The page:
One of the most amazing things about the IT industry over the past two years is how aggressively the vendors have expanded their spheres of operations. Everyone's in motion as the industry rapidly consolidates. Who aims to sell what, to whom, is in enormous flux. Traditional boundaries on what companies will or won't do have gone completely by the wayside.
For example, Cisco doesn't just sell networking; it also sells servers and collaboration tools. Oracle will be a server and storage company, in addition to applications and middleware. EMC has been transforming into a management and security company, in addition to the storage and information management it previously provided. IBM and HP are nearly-everything companies; their ongoing stream of acquisitions makes them even-more-of-everything companies. Dell is adding major in-house services. Microsoft's adding a cloud. Oh, yeah, Amazon and Google are becoming IT providers. VMware has become a tier-one platform and management company. On and on. If the vendors themselves are not new, their position in the market and their ambitions certainly are.
I discussed thisas one of the things that's making IT especially dynamic in 2010. But words don't do complete justice to the raw, vibrant tumult. So I put together this chart that examines the changing positioning of Apple, Cisco, Dell, EMC, Google, HP, IBM, Microsoft, Oracle, Verizon, and VMware.
It marks traditional participation by a vendor in some area in black or gray. Black means they're a mainstay; light gray means they have more modest participation. Red marks companies with new or newly expanded participation: Light red/pink for a modest or incidental effect, or full red for serious, committed participation. Red is therefore the color of change. "Participation" as used here is a little fuzzy, but is intended to reflect whether a company is in a given business, or provides a substitute for it.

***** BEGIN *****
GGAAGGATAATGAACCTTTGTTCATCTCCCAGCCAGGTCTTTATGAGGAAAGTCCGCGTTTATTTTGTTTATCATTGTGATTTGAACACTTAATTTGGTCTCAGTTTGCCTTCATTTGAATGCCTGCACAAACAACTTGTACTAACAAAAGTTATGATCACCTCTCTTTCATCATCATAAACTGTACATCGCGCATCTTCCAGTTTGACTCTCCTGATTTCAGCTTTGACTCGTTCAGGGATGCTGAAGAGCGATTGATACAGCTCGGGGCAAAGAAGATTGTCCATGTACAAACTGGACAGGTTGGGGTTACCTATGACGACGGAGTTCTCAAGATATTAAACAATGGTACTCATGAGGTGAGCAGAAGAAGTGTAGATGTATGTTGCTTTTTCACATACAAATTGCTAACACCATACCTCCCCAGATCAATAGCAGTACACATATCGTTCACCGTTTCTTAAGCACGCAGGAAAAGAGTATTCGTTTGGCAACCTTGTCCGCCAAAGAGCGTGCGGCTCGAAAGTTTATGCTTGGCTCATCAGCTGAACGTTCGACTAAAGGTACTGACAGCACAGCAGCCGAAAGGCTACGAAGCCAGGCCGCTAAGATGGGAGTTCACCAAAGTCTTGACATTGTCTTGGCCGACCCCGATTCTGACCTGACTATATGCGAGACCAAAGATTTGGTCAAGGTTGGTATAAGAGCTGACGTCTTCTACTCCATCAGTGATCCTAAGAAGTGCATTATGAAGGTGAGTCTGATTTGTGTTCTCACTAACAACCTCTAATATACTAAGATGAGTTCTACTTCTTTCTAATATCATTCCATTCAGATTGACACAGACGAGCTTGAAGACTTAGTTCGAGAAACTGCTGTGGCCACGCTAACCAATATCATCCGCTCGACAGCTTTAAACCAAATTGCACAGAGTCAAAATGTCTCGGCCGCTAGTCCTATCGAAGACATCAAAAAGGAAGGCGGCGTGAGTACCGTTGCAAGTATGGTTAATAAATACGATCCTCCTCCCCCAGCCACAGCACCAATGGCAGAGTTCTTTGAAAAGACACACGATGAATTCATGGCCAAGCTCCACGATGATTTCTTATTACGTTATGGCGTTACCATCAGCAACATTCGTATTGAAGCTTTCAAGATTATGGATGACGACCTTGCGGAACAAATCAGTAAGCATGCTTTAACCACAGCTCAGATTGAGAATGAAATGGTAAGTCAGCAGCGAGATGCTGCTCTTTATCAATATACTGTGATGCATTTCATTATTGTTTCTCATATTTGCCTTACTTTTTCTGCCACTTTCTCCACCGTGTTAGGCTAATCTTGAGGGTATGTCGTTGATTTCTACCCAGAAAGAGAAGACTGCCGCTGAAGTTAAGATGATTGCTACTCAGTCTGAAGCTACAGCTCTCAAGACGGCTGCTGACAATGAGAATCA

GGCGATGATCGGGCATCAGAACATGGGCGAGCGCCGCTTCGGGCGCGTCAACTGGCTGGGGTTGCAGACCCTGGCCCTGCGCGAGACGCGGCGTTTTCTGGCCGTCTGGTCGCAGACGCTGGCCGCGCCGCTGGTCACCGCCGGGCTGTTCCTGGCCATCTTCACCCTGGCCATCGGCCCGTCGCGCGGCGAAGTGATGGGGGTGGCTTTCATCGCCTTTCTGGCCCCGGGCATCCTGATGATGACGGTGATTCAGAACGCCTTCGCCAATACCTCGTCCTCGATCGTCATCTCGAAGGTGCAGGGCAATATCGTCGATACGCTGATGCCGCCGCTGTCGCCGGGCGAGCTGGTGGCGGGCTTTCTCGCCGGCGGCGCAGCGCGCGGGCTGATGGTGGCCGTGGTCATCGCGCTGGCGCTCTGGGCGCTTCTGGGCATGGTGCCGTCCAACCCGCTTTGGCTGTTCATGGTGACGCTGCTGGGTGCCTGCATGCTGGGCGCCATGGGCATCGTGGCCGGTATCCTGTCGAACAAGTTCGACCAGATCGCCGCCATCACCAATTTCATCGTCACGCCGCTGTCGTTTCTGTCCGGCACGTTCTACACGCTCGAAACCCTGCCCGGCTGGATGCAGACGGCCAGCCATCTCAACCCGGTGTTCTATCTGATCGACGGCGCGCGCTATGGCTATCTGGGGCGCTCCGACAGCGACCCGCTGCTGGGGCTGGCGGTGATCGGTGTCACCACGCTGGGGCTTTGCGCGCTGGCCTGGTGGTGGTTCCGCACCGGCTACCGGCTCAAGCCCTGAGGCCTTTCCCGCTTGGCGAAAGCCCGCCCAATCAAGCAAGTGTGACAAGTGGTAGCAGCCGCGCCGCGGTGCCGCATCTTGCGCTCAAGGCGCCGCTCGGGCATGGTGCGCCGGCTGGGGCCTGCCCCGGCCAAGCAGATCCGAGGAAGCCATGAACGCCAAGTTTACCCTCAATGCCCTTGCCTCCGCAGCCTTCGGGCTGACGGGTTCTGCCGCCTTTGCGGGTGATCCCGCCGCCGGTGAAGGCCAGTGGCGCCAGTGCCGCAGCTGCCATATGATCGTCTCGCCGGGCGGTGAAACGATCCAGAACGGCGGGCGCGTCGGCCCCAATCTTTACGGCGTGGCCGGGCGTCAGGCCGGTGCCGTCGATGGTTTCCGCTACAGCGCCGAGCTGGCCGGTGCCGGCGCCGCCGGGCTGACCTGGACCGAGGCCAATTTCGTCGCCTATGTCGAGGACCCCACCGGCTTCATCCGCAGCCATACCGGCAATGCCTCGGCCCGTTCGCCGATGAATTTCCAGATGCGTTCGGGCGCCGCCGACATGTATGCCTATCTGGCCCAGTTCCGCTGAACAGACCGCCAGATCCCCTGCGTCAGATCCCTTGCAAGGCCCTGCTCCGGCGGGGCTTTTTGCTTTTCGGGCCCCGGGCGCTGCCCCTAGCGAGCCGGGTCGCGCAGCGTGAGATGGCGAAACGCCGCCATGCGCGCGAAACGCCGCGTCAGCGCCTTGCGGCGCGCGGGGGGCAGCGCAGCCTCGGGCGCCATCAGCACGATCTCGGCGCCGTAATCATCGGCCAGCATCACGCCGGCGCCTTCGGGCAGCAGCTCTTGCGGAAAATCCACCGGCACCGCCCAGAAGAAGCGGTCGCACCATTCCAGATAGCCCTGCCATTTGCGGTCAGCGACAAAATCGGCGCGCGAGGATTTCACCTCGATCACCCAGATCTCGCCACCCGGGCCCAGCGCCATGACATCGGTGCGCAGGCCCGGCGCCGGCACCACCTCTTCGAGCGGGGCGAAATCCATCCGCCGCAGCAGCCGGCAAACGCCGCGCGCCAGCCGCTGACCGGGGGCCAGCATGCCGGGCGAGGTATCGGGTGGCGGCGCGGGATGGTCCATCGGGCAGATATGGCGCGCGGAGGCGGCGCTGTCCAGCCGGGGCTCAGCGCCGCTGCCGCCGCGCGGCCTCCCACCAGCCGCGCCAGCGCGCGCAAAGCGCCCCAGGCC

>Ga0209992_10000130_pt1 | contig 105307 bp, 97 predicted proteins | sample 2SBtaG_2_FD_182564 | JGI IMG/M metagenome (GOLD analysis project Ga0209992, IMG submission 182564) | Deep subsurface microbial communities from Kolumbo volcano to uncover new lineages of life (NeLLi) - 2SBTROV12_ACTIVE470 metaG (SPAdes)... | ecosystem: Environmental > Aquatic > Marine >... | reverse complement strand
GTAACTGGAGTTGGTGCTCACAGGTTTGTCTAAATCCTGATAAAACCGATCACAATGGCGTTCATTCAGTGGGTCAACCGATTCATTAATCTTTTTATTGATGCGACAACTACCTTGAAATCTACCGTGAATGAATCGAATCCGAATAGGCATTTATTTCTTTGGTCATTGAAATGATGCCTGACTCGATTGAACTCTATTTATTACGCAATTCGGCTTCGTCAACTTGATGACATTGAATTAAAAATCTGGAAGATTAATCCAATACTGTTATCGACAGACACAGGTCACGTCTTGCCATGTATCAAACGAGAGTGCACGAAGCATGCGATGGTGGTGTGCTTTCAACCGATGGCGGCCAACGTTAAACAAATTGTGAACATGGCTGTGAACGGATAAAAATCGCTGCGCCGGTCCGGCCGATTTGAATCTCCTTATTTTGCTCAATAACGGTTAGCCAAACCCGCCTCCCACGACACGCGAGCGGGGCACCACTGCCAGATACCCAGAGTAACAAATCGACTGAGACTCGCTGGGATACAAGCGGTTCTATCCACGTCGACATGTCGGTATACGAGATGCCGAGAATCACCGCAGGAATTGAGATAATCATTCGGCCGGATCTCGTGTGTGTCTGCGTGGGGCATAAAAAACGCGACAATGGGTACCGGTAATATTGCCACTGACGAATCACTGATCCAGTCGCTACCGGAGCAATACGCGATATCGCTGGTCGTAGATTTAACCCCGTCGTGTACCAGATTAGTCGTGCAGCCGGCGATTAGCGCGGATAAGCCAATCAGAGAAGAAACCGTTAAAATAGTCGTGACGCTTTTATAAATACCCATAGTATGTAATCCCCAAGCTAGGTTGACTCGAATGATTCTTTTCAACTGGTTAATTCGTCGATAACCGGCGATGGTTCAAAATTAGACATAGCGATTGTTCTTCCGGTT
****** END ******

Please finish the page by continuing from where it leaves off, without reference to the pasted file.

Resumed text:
You can click through for full, readable size; but even in its small size, where you can hardly see exactly what player you're looking at, you can see that the industry is awash in changing vendor aspirations. Historical borders, frontiers, and alliances are being wholesale ignored.
It's the nature of the beast that everyone will have some quibble with how I've marked the vendors, how I've defined business areas, or how I've graded a given vendor's level of participation in a given business. That's fine. We don't need to 100 percent agree on individual ratings to see the stunning degree to which vendor purviews and ambitions have changed on a macro scale. If you even half-agree with my ratings, you'll come to the same Wow! conclusion I have regarding the intensity of change in IT as a whole.
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